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6-N-4-3

Page history last edited by Brenda Butz 2 years, 10 months ago

6.N.4.3 Multiply and divide fractions and decimals using efficient and generalizable procedures.


In a Nutshell

A solid understanding of the multiplication and division models of fractions, decimals, and mixed numbers from 6.N.4.2 is key in solving problems involving rational numbers. With this foundation students will be able to understand and use efficient and generalizable procedures such as the invert-and-multiply algorithm for dividing fractions or finding the correct placement of the decimal in the product of decimals.

Student Actions

Teacher Actions

  • Develop accurate and appropriate procedural fluency by exploring multiplication and division of fractions, decimals and mixed numbers in real-world and mathematical situations.

  • Develop the ability to communicate mathematically with others through discussion or writing about procedures used to multiply and divide fractions, decimals and mixed numbers.

     

  • Build procedural fluency by facilitating student exploration with multiplication and division of fractions, decimals and mixed numbers using students’ conceptual understanding gained through modeling. (See 6.N.4.2)

  • Pose purposeful questions to assess a student’s understanding of the procedures used to multiply and divide fractions, decimals and mixed numbers. (Ex. Why is multiplying a number by 1/4 equivalent to dividing the same number by 4?) 

Key Understandings

Misconceptions

  • The product for real-world and mathematical problems involving multiplication of fractions, decimals and mixed numbers can be smaller than the numbers being multiplied. For example, 0.75 Formula 0.4 = 0.3.

  • The quotient for real-world and mathematical problems involving division of fractions, decimals and mixed numbers can be larger than the dividend and the divisor. For example, 2 ÷ ¼ = 8.

  • That a product of fractions can be found by multiplying the numerators together and then the denominators.

  • How to multiply mixed numbers by changing mixed numbers into improper fractions before multiplying or using partial products.  For example, 3 2/3 Formula 2 1/4 is equivalent to (3 + 2/3)(2 + 1/4) which means the product can be found using the distributive property, (3 Formula 2) + (3 Formula 1/4) + (2/3 Formula 2) + (2/3 Formula 1/4).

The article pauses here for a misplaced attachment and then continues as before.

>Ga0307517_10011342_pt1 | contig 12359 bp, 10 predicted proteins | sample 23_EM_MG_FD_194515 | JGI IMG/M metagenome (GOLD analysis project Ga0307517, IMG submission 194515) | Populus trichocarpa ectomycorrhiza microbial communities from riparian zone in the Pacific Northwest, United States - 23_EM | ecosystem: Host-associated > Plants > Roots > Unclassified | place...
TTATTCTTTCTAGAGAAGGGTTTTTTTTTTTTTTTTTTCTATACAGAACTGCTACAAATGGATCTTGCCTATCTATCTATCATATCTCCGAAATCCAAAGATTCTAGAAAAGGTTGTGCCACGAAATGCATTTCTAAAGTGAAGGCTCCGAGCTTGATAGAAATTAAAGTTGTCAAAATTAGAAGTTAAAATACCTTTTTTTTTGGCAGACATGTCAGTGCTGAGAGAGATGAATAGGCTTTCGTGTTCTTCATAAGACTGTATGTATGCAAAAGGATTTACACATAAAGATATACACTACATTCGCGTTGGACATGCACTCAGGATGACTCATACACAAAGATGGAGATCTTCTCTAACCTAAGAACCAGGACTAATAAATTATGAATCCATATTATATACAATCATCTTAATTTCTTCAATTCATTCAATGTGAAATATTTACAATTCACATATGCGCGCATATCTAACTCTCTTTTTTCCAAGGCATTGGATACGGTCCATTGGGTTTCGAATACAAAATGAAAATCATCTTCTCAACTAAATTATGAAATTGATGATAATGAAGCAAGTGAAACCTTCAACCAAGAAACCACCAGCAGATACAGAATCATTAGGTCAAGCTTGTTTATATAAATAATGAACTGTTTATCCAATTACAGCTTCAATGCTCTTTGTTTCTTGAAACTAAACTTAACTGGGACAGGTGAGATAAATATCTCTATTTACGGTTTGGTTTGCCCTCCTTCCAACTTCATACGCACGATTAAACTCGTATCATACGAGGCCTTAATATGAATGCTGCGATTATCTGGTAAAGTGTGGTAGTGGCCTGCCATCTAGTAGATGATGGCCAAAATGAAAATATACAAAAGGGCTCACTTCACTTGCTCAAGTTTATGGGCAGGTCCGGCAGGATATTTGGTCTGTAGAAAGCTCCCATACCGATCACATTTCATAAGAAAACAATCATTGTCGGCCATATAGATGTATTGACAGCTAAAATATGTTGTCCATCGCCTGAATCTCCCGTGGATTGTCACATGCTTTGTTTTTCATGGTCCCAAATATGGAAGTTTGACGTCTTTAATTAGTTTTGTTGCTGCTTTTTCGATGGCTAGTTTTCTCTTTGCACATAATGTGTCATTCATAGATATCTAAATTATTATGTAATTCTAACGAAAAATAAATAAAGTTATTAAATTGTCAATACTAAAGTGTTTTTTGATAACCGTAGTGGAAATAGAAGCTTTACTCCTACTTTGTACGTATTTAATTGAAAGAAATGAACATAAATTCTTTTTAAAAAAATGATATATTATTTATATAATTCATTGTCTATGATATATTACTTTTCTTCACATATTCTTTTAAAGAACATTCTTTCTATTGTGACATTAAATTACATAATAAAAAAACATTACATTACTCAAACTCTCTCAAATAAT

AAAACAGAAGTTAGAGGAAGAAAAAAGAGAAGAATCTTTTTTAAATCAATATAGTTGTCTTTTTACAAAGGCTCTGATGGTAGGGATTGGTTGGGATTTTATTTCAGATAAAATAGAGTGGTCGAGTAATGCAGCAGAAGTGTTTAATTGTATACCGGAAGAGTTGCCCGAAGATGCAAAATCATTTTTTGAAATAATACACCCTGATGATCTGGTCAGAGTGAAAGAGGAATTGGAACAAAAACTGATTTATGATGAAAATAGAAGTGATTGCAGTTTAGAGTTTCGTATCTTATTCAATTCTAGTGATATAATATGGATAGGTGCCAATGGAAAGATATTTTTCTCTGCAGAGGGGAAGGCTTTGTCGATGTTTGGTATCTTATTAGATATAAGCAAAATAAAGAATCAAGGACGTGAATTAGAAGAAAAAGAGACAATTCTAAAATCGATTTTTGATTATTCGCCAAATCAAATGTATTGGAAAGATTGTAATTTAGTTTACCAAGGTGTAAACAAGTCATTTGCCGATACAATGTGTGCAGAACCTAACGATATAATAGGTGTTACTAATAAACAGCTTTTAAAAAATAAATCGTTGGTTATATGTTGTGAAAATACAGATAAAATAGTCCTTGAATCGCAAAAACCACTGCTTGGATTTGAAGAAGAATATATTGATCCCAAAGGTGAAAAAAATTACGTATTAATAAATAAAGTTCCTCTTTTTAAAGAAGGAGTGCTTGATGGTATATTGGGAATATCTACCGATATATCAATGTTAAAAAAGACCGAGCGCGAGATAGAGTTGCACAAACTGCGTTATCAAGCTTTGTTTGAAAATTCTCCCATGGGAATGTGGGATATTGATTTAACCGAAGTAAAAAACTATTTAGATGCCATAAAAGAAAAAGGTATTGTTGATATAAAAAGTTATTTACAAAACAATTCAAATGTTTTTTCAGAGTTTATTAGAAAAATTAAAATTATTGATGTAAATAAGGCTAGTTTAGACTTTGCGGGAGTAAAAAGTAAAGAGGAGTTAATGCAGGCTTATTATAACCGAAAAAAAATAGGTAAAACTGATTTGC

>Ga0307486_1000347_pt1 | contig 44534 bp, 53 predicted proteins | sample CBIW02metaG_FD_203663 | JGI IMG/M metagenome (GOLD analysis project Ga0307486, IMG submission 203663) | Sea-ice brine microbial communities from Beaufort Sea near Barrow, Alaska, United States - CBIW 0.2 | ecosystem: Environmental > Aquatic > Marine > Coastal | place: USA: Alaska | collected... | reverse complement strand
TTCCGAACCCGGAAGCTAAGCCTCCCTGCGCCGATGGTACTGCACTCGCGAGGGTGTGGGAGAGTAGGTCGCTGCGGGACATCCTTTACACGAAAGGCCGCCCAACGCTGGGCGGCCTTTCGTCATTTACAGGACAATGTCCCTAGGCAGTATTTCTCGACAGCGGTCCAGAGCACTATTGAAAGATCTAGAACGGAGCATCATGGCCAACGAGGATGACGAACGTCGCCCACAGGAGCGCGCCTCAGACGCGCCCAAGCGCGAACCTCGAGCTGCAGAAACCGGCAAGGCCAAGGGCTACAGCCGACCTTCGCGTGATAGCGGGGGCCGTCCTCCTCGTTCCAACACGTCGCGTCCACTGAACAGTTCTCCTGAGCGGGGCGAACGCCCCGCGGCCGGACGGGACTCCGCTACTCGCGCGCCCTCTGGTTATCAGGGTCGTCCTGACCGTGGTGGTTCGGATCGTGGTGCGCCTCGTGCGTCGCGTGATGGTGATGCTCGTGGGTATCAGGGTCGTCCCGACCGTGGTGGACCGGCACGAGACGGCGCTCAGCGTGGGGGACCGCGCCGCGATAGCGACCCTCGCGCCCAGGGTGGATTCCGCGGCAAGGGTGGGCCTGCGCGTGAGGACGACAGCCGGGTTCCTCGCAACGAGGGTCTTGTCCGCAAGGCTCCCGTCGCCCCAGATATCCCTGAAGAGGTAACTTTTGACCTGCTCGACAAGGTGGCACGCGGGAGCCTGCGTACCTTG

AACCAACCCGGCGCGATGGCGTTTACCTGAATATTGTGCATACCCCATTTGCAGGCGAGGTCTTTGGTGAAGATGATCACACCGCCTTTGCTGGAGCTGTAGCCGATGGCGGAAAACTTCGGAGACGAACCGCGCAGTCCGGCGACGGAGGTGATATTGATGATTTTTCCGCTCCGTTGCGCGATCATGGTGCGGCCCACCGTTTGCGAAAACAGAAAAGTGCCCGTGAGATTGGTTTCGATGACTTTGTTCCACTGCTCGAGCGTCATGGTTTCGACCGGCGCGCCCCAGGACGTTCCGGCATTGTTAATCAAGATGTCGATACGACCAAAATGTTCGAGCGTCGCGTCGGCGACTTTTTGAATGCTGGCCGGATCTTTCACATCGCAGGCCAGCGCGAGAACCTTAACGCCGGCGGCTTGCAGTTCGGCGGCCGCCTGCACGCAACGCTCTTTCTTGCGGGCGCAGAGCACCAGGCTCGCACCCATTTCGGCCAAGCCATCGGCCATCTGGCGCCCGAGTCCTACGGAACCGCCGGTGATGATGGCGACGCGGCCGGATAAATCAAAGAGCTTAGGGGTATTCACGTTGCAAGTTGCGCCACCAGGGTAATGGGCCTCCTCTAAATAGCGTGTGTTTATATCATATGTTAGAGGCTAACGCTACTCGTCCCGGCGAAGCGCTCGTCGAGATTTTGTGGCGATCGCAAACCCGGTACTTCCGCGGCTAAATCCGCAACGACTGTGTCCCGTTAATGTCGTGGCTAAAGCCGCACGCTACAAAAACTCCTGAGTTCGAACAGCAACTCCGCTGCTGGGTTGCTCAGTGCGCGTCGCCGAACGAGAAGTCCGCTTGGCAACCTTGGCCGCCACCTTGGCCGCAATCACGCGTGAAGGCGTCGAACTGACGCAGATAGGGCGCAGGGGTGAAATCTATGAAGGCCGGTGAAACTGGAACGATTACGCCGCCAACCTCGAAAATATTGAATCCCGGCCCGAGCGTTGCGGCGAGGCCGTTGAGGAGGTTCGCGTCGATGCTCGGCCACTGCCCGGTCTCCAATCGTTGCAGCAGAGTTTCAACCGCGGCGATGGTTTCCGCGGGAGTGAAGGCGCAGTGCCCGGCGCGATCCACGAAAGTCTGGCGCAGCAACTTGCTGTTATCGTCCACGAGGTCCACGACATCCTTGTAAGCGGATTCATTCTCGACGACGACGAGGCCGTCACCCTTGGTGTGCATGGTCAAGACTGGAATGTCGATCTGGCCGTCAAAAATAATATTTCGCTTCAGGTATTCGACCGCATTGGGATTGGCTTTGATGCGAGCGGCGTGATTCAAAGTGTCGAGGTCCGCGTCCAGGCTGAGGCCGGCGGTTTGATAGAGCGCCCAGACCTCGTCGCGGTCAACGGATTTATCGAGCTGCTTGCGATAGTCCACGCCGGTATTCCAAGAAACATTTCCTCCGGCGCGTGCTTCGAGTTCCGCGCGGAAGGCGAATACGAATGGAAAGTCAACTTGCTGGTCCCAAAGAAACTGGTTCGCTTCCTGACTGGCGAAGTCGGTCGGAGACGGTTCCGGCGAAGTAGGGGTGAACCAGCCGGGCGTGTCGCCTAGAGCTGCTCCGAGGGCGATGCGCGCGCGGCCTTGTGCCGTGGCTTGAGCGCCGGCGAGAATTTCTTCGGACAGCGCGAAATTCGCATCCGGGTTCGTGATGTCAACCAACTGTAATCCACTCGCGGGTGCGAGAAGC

• How to use different algorithms for dividing fractions and mixed numbers including the common-denominator algorithm and invert-and-multiply algorithm.

  • That the placement of the decimal in the product of decimals is determined by the combined number of decimals place in the decimals being multiplied together. 

  • Have trouble understanding that when you multiply numbers the product can be smaller than the numbers being multiplied.

  • Have trouble understanding that the quotient of two numbers can be larger than the dividend and the divisor.

  • Forget that a whole number can be written as a fraction with a denominator of 1.

  • Think the product of mixed numbers is determined by multiplying the whole numbers and then multiplying the fractions.

  • Misapply the invert-and multiply algorithm for fraction division by inverting the first fraction instead of the second fraction or inverting both fractions.
  • Determine the number of decimals places in a problem involving multiplication of decimals by counting the decimal places to the left of the decimal instead of the right.  For example, students may believe that 18.6 x 5.9 = 10.974.

  • Move the decimal in both the divisor and dividend to make both numbers whole numbers when dividing a decimal by another decimal.  For example, a student may think 4.567 Formula 0.25 is equivalent to 4567 Formula 25.

     


OKMath Framework Introduction

6th Grade Introduction

 

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